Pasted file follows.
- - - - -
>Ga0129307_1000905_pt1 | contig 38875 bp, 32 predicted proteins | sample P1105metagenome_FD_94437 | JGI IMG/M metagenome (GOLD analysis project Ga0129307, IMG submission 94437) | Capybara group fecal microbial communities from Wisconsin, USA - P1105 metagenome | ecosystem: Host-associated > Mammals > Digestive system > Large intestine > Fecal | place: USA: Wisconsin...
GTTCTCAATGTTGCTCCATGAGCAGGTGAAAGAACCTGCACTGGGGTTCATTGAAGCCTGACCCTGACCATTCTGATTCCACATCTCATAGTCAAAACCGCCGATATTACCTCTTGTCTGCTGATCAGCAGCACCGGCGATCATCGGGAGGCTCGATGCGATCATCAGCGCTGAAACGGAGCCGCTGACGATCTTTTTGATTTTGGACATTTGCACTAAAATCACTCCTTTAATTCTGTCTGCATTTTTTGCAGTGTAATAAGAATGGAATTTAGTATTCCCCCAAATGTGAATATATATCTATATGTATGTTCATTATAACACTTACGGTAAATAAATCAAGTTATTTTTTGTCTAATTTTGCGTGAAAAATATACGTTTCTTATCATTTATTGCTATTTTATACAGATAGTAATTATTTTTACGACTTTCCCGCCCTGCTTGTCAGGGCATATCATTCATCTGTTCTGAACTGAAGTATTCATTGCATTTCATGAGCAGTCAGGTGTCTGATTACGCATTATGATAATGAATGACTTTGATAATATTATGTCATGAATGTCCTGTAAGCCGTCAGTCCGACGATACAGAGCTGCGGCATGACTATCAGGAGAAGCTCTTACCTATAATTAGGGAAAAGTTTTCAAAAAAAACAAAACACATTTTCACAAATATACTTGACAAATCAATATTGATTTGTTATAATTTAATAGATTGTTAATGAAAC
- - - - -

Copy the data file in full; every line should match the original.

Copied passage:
>Ga0129307_1000905_pt1 | contig 38875 bp, 32 predicted proteins | sample P1105metagenome_FD_94437 | JGI IMG/M metagenome (GOLD analysis project Ga0129307, IMG submission 94437) | Capybara group fecal microbial communities from Wisconsin, USA - P1105 metagenome | ecosystem: Host-associated > Mammals > Digestive system > Large intestine > Fecal | place: USA: Wisconsin...
GTTCTCAATGTTGCTCCATGAGCAGGTGAAAGAACCTGCACTGGGGTTCATTGAAGCCTGACCCTGACCATTCTGATTCCACATCTCATAGTCAAAACCGCCGATATTACCTCTTGTCTGCTGATCAGCAGCACCGGCGATCATCGGGAGGCTCGATGCGATCATCAGCGCTGAAACGGAGCCGCTGACGATCTTTTTGATTTTGGACATTTGCACTAAAATCACTCCTTTAATTCTGTCTGCATTTTTTGCAGTGTAATAAGAATGGAATTTAGTATTCCCCCAAATGTGAATATATATCTATATGTATGTTCATTATAACACTTACGGTAAATAAATCAAGTTATTTTTTGTCTAATTTTGCGTGAAAAATATACGTTTCTTATCATTTATTGCTATTTTATACAGATAGTAATTATTTTTACGACTTTCCCGCCCTGCTTGTCAGGGCATATCATTCATCTGTTCTGAACTGAAGTATTCATTGCATTTCATGAGCAGTCAGGTGTCTGATTACGCATTATGATAATGAATGACTTTGATAATATTATGTCATGAATGTCCTGTAAGCCGTCAGTCCGACGATACAGAGCTGCGGCATGACTATCAGGAGAAGCTCTTACCTATAATTAGGGAAAAGTTTTCAAAAAAAACAAAACACATTTTCACAAATATACTTGACAAATCAATATTGATTTGTTATAATTTAATAGATTGTTAATGAAAC